Food safety ensures quality, healthy and affordable food, but it is also an important part of improving trade, livelihood and economic development.
The government here has recognised the need for a national strengthening of the National Food Control System and as such a five-day workshop with various stakeholders was opened on Monday at the Roraima Duke Lodge in Georgetown.
FAO Resident Representative in Guyana Gillian Smith said the workshop includes officials from the Ministries of Health and Agriculture, the Guyana Livestock Development Authority and the Food and Agriculture Organisation of the United Nations (FAO) among others.
Participants over the next few days will look at the Food Control System of Guyana in its totality, identifying strengths and weaknesses and come up with concrete actions to ensure the Food Safety System meet international food, trade and export standards.
“The system is somewhat fragmented and this is an opportunity that international best practices can be implemented,” Smith revealed.
A systemic toolkit developed by the World Health Organisation (WHO) and FAO will also be handed over and for the first time be implemented in Guyana.
“Strengthening that food safety control is really vital to a lot of the fundamental plans of Guyana going forward.
“This is vital for production, this is vital for everyone in Guyana being able to live healthy and productive lives,” Smith explained.
Minister of Agriculture Zulfikar Mustapha, during remarks, said his ministry recognises the importance of the Food Control System to the growth and development of Guyana.
“A well-functioning and effective food control system allows for, suffice to say, suitable, high quality and nutritious food for the public consumption Over the years, food has gained much importance, contributing to health, wealth and wellbeing of citizens,” Minister Mustapha said.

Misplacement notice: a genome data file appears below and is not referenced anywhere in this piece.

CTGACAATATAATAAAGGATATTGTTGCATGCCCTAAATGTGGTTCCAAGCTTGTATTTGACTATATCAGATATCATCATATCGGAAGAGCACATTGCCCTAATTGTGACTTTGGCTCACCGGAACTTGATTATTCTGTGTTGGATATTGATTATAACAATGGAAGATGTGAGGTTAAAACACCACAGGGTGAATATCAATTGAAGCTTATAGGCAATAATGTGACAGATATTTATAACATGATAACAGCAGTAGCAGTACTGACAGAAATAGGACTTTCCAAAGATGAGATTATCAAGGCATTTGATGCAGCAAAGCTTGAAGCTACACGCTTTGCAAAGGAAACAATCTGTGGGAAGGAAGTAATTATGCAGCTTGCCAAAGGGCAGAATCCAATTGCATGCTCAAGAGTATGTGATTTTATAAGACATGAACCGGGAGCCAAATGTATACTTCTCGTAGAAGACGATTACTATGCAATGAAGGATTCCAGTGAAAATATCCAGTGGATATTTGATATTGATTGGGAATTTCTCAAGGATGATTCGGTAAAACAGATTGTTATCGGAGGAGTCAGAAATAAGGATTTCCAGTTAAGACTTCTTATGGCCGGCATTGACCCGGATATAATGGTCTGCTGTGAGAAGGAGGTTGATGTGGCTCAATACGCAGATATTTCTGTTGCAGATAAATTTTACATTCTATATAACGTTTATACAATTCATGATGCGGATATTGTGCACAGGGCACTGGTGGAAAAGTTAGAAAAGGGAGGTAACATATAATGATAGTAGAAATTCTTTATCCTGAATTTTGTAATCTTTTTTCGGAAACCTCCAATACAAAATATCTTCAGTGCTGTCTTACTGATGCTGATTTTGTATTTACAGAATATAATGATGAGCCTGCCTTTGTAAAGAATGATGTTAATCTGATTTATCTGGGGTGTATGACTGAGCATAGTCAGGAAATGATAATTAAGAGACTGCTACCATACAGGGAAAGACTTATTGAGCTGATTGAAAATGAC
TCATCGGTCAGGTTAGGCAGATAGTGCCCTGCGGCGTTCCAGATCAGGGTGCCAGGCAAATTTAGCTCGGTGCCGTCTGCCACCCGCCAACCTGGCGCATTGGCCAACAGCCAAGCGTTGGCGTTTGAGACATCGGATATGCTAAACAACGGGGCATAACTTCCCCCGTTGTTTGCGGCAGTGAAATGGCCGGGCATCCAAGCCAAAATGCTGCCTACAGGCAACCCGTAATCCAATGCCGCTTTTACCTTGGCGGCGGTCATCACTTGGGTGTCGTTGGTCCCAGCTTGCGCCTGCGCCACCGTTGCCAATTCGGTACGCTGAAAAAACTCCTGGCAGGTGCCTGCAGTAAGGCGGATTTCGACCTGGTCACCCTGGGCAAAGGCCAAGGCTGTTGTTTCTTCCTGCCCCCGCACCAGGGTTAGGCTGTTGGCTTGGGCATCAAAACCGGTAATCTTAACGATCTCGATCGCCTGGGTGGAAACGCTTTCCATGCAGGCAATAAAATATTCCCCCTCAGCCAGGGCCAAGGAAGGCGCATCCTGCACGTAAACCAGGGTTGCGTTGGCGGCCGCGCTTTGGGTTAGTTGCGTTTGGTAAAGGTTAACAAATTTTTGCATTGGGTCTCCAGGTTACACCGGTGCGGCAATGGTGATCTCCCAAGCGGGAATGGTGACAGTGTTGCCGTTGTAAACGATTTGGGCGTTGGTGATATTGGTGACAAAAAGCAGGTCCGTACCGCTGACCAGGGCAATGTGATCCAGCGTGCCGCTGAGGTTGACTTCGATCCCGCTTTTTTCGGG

This year, the country will see a revolutionary strengthening of the local agriculture sector with several legislative agendas, bills, models and guidelines.
All of these legislations will be formulated and updated with a comprehensive understanding of the national and regional legislative framework for food safety, animal health, plant and fisheries.
Minister Mustapha revealed that the Food Safety Bill of 2016 is being amended and will soon be presented in the National Assembly.
He noted that three other legislations – the Aquaculture Regulation, General Plant Health Regulation and the Crops and Livestock Legislation – are all critical to move the Food Safety System forward.
A safe food supply will stimulate more trade and tourism and must also be taken to the next level of development to facilitate the country’s growing population and economy.
Meanwhile, Advisor to the Ministry of Health Dr. Leslie Ramsammy said the government is committed to playing a significant role in how food is produced and processed, the quality of food and how it is marketed.
He said after decades there is still a need for vast improvement in the national Food Safety System.
In particular, Dr. Ramsammy spoke of the significant need to strengthen the Food-Borne Disease Surveillance System.
“This is a critical part of the food chain. The Ministry of Health recognises that the present Food Borne Disease Surveillance System is reactive rather than proactive. The ministry is in process of strengthening the Food-Borne Surveillance System,” Dr Ramsammy explained.
The Food Borne Disease Surveillance System is designed to collect data on food borne disease outbreaks and implement appropriate interventions.